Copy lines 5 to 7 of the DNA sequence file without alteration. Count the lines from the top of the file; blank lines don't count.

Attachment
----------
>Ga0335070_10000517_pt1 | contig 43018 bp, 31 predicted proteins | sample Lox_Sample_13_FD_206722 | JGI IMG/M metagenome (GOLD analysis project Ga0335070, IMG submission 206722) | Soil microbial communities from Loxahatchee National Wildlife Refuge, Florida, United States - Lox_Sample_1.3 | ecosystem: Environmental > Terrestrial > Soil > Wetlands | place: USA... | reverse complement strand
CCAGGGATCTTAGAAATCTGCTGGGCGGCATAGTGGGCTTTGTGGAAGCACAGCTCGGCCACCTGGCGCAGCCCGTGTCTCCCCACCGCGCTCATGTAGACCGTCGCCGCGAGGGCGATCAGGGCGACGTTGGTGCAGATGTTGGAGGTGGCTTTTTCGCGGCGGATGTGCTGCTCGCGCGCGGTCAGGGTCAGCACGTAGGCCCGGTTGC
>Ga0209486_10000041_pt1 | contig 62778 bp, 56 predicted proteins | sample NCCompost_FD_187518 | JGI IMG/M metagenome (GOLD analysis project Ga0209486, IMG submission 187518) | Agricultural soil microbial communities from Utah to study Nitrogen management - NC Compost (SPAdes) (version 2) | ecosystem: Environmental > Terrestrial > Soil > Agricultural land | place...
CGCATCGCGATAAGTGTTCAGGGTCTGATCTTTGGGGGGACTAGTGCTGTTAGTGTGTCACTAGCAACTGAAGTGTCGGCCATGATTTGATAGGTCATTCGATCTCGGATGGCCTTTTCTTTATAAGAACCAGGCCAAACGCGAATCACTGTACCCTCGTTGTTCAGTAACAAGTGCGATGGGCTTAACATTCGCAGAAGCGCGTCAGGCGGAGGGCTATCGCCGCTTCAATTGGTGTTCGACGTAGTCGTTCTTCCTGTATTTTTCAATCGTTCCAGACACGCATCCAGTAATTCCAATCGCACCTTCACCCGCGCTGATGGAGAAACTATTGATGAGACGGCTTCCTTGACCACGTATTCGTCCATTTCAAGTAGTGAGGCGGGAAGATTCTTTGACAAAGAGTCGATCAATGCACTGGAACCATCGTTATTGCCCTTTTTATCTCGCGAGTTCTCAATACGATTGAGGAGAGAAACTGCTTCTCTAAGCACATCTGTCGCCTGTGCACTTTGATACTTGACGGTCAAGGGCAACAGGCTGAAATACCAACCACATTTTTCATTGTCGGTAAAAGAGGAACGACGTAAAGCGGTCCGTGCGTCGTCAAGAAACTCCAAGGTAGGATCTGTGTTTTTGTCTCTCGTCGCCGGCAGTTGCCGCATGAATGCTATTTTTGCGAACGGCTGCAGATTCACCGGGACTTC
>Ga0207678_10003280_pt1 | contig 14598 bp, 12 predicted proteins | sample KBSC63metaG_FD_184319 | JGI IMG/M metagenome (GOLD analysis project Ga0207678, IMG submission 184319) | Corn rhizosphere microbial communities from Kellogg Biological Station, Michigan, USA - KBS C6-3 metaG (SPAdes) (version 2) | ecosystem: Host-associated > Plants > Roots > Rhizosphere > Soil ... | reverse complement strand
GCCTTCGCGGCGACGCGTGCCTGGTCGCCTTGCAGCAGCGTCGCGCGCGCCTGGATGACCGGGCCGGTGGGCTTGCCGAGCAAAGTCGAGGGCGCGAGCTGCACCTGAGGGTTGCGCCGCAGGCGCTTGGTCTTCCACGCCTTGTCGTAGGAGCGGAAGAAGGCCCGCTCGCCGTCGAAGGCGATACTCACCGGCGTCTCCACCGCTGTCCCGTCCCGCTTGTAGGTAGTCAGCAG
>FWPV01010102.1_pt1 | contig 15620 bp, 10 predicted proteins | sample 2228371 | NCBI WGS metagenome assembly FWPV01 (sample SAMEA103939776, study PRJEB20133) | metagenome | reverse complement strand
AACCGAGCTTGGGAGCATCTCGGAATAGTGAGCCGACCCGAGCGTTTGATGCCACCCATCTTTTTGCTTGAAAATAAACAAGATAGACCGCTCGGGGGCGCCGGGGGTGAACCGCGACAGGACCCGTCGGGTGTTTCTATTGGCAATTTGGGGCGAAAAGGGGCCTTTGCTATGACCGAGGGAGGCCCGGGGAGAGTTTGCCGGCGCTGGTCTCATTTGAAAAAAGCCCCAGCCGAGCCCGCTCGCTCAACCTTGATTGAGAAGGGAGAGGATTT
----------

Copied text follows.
>Ga0207678_10003280_pt1 | contig 14598 bp, 12 predicted proteins | sample KBSC63metaG_FD_184319 | JGI IMG/M metagenome (GOLD analysis project Ga0207678, IMG submission 184319) | Corn rhizosphere microbial communities from Kellogg Biological Station, Michigan, USA - KBS C6-3 metaG (SPAdes) (version 2) | ecosystem: Host-associated > Plants > Roots > Rhizosphere > Soil ... | reverse complement strand
GCCTTCGCGGCGACGCGTGCCTGGTCGCCTTGCAGCAGCGTCGCGCGCGCCTGGATGACCGGGCCGGTGGGCTTGCCGAGCAAAGTCGAGGGCGCGAGCTGCACCTGAGGGTTGCGCCGCAGGCGCTTGGTCTTCCACGCCTTGTCGTAGGAGCGGAAGAAGGCCCGCTCGCCGTCGAAGGCGATACTCACCGGCGTCTCCACCGCTGTCCCGTCCCGCTTGTAGGTAGTCAGCAG
>FWPV01010102.1_pt1 | contig 15620 bp, 10 predicted proteins | sample 2228371 | NCBI WGS metagenome assembly FWPV01 (sample SAMEA103939776, study PRJEB20133) | metagenome | reverse complement strand